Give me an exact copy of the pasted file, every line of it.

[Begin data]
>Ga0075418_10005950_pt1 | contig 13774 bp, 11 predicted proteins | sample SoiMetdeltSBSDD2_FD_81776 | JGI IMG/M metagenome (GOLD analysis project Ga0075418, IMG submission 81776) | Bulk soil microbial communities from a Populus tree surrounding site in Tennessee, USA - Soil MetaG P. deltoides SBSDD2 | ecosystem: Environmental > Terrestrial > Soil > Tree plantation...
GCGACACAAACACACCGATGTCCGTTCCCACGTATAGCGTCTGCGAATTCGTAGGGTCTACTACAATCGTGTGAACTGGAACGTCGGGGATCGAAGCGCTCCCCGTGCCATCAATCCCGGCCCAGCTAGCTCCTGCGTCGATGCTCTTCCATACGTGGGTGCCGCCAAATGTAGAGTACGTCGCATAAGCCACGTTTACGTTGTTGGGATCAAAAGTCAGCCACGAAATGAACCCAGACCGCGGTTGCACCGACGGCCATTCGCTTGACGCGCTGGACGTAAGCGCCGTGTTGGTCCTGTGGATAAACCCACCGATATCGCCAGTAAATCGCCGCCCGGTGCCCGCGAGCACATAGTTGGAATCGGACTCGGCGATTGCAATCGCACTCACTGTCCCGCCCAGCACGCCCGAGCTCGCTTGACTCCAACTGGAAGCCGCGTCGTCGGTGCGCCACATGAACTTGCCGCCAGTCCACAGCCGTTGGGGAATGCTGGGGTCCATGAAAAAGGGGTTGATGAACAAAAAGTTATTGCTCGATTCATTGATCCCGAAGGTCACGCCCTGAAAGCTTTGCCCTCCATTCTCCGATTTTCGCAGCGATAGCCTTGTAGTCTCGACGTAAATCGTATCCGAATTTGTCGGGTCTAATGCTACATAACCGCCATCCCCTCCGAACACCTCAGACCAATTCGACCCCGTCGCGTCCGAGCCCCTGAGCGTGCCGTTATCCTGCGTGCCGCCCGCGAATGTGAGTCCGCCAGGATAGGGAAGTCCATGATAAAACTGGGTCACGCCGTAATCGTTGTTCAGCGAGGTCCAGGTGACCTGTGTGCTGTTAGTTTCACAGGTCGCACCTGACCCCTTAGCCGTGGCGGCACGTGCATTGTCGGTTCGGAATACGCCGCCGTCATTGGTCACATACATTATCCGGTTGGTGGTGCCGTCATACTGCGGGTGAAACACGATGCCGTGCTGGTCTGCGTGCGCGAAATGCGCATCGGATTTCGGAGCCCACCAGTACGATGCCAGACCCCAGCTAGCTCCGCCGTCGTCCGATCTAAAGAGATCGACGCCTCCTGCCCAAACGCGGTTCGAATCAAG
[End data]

>Ga0075418_10005950_pt1 | contig 13774 bp, 11 predicted proteins | sample SoiMetdeltSBSDD2_FD_81776 | JGI IMG/M metagenome (GOLD analysis project Ga0075418, IMG submission 81776) | Bulk soil microbial communities from a Populus tree surrounding site in Tennessee, USA - Soil MetaG P. deltoides SBSDD2 | ecosystem: Environmental > Terrestrial > Soil > Tree plantation...
GCGACACAAACACACCGATGTCCGTTCCCACGTATAGCGTCTGCGAATTCGTAGGGTCTACTACAATCGTGTGAACTGGAACGTCGGGGATCGAAGCGCTCCCCGTGCCATCAATCCCGGCCCAGCTAGCTCCTGCGTCGATGCTCTTCCATACGTGGGTGCCGCCAAATGTAGAGTACGTCGCATAAGCCACGTTTACGTTGTTGGGATCAAAAGTCAGCCACGAAATGAACCCAGACCGCGGTTGCACCGACGGCCATTCGCTTGACGCGCTGGACGTAAGCGCCGTGTTGGTCCTGTGGATAAACCCACCGATATCGCCAGTAAATCGCCGCCCGGTGCCCGCGAGCACATAGTTGGAATCGGACTCGGCGATTGCAATCGCACTCACTGTCCCGCCCAGCACGCCCGAGCTCGCTTGACTCCAACTGGAAGCCGCGTCGTCGGTGCGCCACATGAACTTGCCGCCAGTCCACAGCCGTTGGGGAATGCTGGGGTCCATGAAAAAGGGGTTGATGAACAAAAAGTTATTGCTCGATTCATTGATCCCGAAGGTCACGCCCTGAAAGCTTTGCCCTCCATTCTCCGATTTTCGCAGCGATAGCCTTGTAGTCTCGACGTAAATCGTATCCGAATTTGTCGGGTCTAATGCTACATAACCGCCATCCCCTCCGAACACCTCAGACCAATTCGACCCCGTCGCGTCCGAGCCCCTGAGCGTGCCGTTATCCTGCGTGCCGCCCGCGAATGTGAGTCCGCCAGGATAGGGAAGTCCATGATAAAACTGGGTCACGCCGTAATCGTTGTTCAGCGAGGTCCAGGTGACCTGTGTGCTGTTAGTTTCACAGGTCGCACCTGACCCCTTAGCCGTGGCGGCACGTGCATTGTCGGTTCGGAATACGCCGCCGTCATTGGTCACATACATTATCCGGTTGGTGGTGCCGTCATACTGCGGGTGAAACACGATGCCGTGCTGGTCTGCGTGCGCGAAATGCGCATCGGATTTCGGAGCCCACCAGTACGATGCCAGACCCCAGCTAGCTCCGCCGTCGTCCGATCTAAAGAGATCGACGCCTCCTGCCCAAACGCGGTTCGAATCAAG